Discrimination faced by Mumbaikars...
If the housing societies in Mumbai (Bombay) are only meant for families (married couples), then the government of Maharashtra should make marriage compulsory in the state/city.
Or else the government should tell its citizens where will Unmarried, Divorcees, Bachelors, Spinsters live in the city of skyscrapers or is Bombay only for those who have families.
This is one of the greatest mental blocks of Mumbaikars, who otherwise want to bask in the FALSE HALO of Cosmopolitanism.
This disease (of not giving apartments to Bachelors, Muslims, etc on rent) is specially prevalent in housing societies where the Gujaratis, Marathis and North Indians (to some extent) abound; while the rest of the population is more or less okay with the concept.
The government of Maharashtra should take this matter seriously and devise laws to eradicate this malice ASAP, so that BOMBAY (and its suburbs) becomes free of discrimination based on Marital Status, Religion, etc. Or else the Honourable Supreme Court of India should step in, and give directions to the state or central governments -- so that the fundamental rights of its citizens enshrined in the constitution of India is not violated.
Thursday, September 26, 2013
Why Indians love it when government makes gold expensive
KOLKATA, 26 Sep, 2013: Government of India makes gold more expensive by hiking duties four times in 20 months, hoping this will deter citizens of India from holding more gold. But not only does gold remain attractive for Indians, expectations of a high price regime have increased its attractiveness.
This is not a perverse outcome. It's more a case of wrong official logic.
Economics 101 says high prices dampen demand for a product or a service. But Investing 101 says expectations that an asset class will get pricier can increase demand for that asset. Gold is an asset class.
Plus, sharp rupee depreciation has also made gold holdings more attractive.
Investors who expect gold price to rise say they will invest the same amount of money even if they buy a few grams less - the only risk, ironically for the government, is that import duty may come down at some stage.
The World Gold Council's data for April-June this year shows higher appetite for gold in India, despite government measures to curb demand. Consumer demand was 310 tonne, up 71% on last year. Bar and coin investment rose 116%, while jewellery demand rose by 51%.
K Bhaskar Reddy, a Chennaibased software engineer, chose to buy a 5 gram gold coin. He was initially planning to purchase a 10 gm coin but the higher cost of gold made him settle for less. Riddhima Banerjee, a housewife in Kolkata, took a leaf out of Reddy's book and bought an 8 gm gold earring instead of 10 gm. But they, and thousands of other Indians, still bought gold - and are happy that gold price is increasing thanks to GoI.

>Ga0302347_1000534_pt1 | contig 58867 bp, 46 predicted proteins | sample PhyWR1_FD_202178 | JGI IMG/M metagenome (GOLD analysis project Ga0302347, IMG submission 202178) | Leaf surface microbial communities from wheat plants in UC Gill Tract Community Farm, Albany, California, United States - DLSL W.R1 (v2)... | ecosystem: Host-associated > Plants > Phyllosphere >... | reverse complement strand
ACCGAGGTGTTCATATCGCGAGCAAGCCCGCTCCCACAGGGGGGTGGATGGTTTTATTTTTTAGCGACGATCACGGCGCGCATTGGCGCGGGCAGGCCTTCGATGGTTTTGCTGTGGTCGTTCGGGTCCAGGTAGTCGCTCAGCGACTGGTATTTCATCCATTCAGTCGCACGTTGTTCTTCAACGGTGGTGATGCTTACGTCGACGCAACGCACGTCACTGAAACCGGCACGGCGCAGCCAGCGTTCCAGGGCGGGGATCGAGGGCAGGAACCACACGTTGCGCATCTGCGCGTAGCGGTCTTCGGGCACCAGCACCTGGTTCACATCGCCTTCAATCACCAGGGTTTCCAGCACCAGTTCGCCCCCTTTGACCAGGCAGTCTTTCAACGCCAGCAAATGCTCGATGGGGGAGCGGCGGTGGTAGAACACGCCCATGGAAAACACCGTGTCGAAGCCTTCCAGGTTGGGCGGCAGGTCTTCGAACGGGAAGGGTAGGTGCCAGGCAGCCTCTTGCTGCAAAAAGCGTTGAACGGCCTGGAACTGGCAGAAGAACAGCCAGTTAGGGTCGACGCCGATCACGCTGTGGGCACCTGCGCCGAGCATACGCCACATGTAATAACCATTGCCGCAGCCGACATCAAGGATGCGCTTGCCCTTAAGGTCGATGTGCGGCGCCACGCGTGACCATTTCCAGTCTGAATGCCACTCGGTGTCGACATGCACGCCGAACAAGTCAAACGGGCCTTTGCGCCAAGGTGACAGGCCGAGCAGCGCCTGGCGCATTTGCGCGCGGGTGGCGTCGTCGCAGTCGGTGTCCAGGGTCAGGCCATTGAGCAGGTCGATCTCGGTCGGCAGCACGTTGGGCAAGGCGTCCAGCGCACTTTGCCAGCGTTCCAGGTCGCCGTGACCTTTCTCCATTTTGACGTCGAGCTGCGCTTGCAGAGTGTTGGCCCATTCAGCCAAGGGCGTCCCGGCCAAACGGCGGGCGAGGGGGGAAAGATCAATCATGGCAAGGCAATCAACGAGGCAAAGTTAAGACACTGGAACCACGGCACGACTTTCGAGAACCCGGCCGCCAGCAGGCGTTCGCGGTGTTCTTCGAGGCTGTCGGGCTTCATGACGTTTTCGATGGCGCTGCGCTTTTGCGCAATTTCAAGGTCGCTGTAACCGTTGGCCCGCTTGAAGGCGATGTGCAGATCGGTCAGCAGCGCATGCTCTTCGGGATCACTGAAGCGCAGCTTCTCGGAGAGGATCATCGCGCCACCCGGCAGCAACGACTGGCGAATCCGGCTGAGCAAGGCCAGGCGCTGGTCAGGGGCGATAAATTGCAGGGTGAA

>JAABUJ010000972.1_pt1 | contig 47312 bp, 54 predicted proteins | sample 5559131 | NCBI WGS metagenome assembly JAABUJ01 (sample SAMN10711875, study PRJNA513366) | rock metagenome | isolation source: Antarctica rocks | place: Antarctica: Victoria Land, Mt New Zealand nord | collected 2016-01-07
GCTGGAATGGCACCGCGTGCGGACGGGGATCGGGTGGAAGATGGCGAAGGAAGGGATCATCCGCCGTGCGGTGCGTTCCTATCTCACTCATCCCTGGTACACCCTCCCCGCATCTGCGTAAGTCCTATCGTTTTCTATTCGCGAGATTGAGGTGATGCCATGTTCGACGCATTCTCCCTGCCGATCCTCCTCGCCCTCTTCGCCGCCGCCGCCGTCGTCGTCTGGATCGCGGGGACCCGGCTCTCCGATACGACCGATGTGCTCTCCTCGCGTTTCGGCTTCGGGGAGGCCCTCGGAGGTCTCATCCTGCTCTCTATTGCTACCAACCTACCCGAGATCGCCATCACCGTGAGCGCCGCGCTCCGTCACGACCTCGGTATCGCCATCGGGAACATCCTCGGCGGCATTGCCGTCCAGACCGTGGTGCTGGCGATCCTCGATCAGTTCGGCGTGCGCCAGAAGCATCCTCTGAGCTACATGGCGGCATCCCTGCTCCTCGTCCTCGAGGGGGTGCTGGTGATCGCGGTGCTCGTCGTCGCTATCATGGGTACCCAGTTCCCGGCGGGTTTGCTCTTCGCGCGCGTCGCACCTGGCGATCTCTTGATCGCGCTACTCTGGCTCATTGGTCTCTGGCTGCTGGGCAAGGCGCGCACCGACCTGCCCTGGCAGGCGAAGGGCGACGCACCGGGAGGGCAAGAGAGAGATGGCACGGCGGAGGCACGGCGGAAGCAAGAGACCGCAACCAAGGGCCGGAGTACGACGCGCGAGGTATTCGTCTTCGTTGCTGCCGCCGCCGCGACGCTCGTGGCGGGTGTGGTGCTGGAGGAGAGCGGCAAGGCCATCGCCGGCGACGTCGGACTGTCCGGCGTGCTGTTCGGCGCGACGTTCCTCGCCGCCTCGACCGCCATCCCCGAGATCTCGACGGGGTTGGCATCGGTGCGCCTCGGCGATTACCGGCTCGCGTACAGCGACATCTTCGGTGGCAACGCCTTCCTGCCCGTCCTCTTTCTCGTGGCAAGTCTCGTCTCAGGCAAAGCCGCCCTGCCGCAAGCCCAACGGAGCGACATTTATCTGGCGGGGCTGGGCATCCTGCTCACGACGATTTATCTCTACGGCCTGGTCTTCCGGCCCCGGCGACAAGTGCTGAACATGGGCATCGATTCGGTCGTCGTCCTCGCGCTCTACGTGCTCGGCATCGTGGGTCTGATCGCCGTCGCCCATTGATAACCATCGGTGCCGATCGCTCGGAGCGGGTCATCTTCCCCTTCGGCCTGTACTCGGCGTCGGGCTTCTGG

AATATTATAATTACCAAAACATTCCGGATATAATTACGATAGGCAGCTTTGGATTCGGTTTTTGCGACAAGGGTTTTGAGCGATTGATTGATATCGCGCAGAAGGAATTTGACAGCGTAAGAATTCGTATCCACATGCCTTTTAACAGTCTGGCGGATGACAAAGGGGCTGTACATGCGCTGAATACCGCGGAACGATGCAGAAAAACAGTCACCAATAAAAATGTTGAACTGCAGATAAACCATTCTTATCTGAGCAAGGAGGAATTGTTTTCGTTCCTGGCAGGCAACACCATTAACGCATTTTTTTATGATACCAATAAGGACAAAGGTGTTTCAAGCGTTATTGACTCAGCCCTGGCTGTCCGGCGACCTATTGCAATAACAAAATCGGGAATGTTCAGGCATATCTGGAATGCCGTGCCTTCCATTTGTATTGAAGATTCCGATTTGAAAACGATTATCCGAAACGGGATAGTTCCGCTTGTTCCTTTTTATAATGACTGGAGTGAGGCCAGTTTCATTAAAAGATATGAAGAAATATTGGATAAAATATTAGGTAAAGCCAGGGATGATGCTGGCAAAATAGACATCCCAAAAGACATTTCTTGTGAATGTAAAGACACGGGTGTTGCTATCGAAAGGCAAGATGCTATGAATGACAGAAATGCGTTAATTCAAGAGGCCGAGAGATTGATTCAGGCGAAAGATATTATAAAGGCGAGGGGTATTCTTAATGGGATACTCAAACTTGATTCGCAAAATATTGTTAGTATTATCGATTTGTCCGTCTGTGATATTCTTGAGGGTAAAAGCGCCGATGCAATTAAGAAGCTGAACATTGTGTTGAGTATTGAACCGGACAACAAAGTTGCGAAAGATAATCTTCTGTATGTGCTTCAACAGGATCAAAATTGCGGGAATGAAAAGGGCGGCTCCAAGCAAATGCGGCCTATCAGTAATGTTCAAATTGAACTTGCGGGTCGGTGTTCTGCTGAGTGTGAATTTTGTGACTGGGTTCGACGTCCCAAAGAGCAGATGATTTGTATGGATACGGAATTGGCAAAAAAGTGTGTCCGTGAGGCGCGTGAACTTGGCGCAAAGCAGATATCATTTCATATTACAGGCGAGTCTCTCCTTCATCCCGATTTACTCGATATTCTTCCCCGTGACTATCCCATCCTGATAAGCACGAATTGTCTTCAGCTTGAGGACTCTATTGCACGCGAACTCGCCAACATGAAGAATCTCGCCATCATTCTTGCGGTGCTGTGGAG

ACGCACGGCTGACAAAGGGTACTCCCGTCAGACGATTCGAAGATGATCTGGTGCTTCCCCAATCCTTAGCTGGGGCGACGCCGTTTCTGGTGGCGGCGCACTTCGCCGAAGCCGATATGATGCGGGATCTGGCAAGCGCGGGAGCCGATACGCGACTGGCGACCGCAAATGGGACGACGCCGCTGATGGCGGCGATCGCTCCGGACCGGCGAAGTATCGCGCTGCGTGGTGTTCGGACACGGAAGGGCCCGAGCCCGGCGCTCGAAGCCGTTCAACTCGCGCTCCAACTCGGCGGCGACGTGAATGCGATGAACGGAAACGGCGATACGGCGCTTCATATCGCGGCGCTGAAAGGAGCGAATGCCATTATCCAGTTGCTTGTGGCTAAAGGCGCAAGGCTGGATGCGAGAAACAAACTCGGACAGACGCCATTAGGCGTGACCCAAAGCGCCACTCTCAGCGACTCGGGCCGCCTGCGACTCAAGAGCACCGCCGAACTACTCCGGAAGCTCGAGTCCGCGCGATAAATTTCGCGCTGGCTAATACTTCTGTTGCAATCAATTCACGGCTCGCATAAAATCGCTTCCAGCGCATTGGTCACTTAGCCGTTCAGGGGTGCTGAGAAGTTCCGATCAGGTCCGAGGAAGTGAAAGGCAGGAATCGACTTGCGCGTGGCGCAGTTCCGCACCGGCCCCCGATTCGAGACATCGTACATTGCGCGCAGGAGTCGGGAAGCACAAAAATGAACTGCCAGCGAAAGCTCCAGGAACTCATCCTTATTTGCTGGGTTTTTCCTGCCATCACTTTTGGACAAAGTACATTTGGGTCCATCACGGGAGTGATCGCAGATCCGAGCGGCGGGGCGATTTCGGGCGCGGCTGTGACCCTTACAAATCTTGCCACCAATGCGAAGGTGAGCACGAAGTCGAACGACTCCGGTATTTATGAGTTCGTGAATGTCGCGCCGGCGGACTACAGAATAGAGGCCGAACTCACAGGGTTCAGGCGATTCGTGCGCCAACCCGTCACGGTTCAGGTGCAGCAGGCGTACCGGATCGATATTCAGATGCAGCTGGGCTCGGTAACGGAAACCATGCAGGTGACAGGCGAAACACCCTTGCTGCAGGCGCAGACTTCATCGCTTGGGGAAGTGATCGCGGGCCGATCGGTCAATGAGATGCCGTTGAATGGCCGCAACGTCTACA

Jewellers also say government action has not changed the mindset of Indian buyers. Biren Vaidya, managing director, Rose Group of Companies that sells high-end branded jewellery, said in a country deeply rooted to the culture of savings through jewellery, gold will always find favour. High price is not a deterrent, he said.
"At Rose, we have also seen our patrons creating investment through jewellery not just purely in value terms but also as heirlooms which they can pass on to their generations," Vaidya noted. In the past six months, gold has already delivered returns of 15%-20%, largely due to the weak rupee.
Those who bought gold at Rs 26,000 per 10 gm got a chance to offload it at Rs 31,000 - Rs 32,000 in the last week of August when rupee slipped to nearly 69 against dollar.
Leading Mumbai-based gold scrap dealer Anish Jitendar Jain of Jugraj Kantilal & Co said the last week of August saw scrap gold of 10 kg arriving every day.
"Indians still believe that gold is a safe investment product. So, duty hikes can't check gold consumption.
People will keep on buying, more so when high prices mean better returns" said Amit Sampat, director of Mumbaibased Pushpak Bullion.
In urban India, people invest 10% -15% of their investible surplus in gold. This, gold traders and financial firms say, hasn't changed despite a price increase.
In fact, say gold watchers, GoI may have created expectations of higher returns than would have been the case.
In rural India, where banking penetration is low, affluent farmers typically park 50% of their surplus funds in gold. "Gold is extremely precious to them and they see it an easy route to get liquid cash. In case of any crisis they mortgage the gold with the local moneylender to get easy cash," said Sampat.
For the rich farmer, too, gold experts say, high domestic gold prices are a positive development for his portfolio.
And there's another outcome that officials don't want but may happen because of their policies: illegal gold trade.
Vinod C. Hayagriv, managing director of the Bangalore-based jewellery firm C. Krishnaiah Chetty, feels that the hike in import duty followed by the RBI 20-80 principle, which links imports with export obligations, may incentivise trade in illegal gold. "May be a portion of gold that is being coined as recycled may be smuggled gold," he said.
Courtesy: The Economic Times